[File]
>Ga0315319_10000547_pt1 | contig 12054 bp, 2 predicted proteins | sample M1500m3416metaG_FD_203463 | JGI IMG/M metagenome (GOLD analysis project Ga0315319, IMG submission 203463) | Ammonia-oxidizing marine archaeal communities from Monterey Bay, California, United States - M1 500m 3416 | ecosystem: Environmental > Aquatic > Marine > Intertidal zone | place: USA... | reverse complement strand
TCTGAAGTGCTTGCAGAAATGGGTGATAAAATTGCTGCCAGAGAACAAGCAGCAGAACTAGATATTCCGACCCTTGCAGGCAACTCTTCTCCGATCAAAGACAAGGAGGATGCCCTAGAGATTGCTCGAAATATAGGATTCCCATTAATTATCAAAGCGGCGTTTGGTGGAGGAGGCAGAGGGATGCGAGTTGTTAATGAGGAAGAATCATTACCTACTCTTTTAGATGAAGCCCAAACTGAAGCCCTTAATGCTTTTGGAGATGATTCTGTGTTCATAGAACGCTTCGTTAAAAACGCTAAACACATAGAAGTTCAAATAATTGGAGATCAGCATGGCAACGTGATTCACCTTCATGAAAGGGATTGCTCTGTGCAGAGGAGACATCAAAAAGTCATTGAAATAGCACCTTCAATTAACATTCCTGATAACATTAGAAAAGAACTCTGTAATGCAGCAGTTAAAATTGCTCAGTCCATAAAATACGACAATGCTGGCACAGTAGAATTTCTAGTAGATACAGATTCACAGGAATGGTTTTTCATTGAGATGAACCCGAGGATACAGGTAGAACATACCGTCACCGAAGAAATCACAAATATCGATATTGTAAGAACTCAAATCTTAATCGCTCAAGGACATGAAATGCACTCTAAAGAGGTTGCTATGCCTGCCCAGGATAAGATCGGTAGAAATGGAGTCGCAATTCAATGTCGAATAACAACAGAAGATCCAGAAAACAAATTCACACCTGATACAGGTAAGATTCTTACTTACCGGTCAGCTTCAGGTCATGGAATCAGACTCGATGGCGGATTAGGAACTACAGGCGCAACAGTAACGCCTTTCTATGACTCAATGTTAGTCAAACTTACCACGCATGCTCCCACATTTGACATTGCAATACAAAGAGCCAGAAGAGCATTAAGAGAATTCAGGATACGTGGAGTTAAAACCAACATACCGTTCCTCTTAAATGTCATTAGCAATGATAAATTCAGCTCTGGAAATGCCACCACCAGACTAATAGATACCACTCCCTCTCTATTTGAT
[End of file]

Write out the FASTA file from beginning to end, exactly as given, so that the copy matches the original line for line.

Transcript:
>Ga0315319_10000547_pt1 | contig 12054 bp, 2 predicted proteins | sample M1500m3416metaG_FD_203463 | JGI IMG/M metagenome (GOLD analysis project Ga0315319, IMG submission 203463) | Ammonia-oxidizing marine archaeal communities from Monterey Bay, California, United States - M1 500m 3416 | ecosystem: Environmental > Aquatic > Marine > Intertidal zone | place: USA... | reverse complement strand
TCTGAAGTGCTTGCAGAAATGGGTGATAAAATTGCTGCCAGAGAACAAGCAGCAGAACTAGATATTCCGACCCTTGCAGGCAACTCTTCTCCGATCAAAGACAAGGAGGATGCCCTAGAGATTGCTCGAAATATAGGATTCCCATTAATTATCAAAGCGGCGTTTGGTGGAGGAGGCAGAGGGATGCGAGTTGTTAATGAGGAAGAATCATTACCTACTCTTTTAGATGAAGCCCAAACTGAAGCCCTTAATGCTTTTGGAGATGATTCTGTGTTCATAGAACGCTTCGTTAAAAACGCTAAACACATAGAAGTTCAAATAATTGGAGATCAGCATGGCAACGTGATTCACCTTCATGAAAGGGATTGCTCTGTGCAGAGGAGACATCAAAAAGTCATTGAAATAGCACCTTCAATTAACATTCCTGATAACATTAGAAAAGAACTCTGTAATGCAGCAGTTAAAATTGCTCAGTCCATAAAATACGACAATGCTGGCACAGTAGAATTTCTAGTAGATACAGATTCACAGGAATGGTTTTTCATTGAGATGAACCCGAGGATACAGGTAGAACATACCGTCACCGAAGAAATCACAAATATCGATATTGTAAGAACTCAAATCTTAATCGCTCAAGGACATGAAATGCACTCTAAAGAGGTTGCTATGCCTGCCCAGGATAAGATCGGTAGAAATGGAGTCGCAATTCAATGTCGAATAACAACAGAAGATCCAGAAAACAAATTCACACCTGATACAGGTAAGATTCTTACTTACCGGTCAGCTTCAGGTCATGGAATCAGACTCGATGGCGGATTAGGAACTACAGGCGCAACAGTAACGCCTTTCTATGACTCAATGTTAGTCAAACTTACCACGCATGCTCCCACATTTGACATTGCAATACAAAGAGCCAGAAGAGCATTAAGAGAATTCAGGATACGTGGAGTTAAAACCAACATACCGTTCCTCTTAAATGTCATTAGCAATGATAAATTCAGCTCTGGAAATGCCACCACCAGACTAATAGATACCACTCCCTCTCTATTTGAT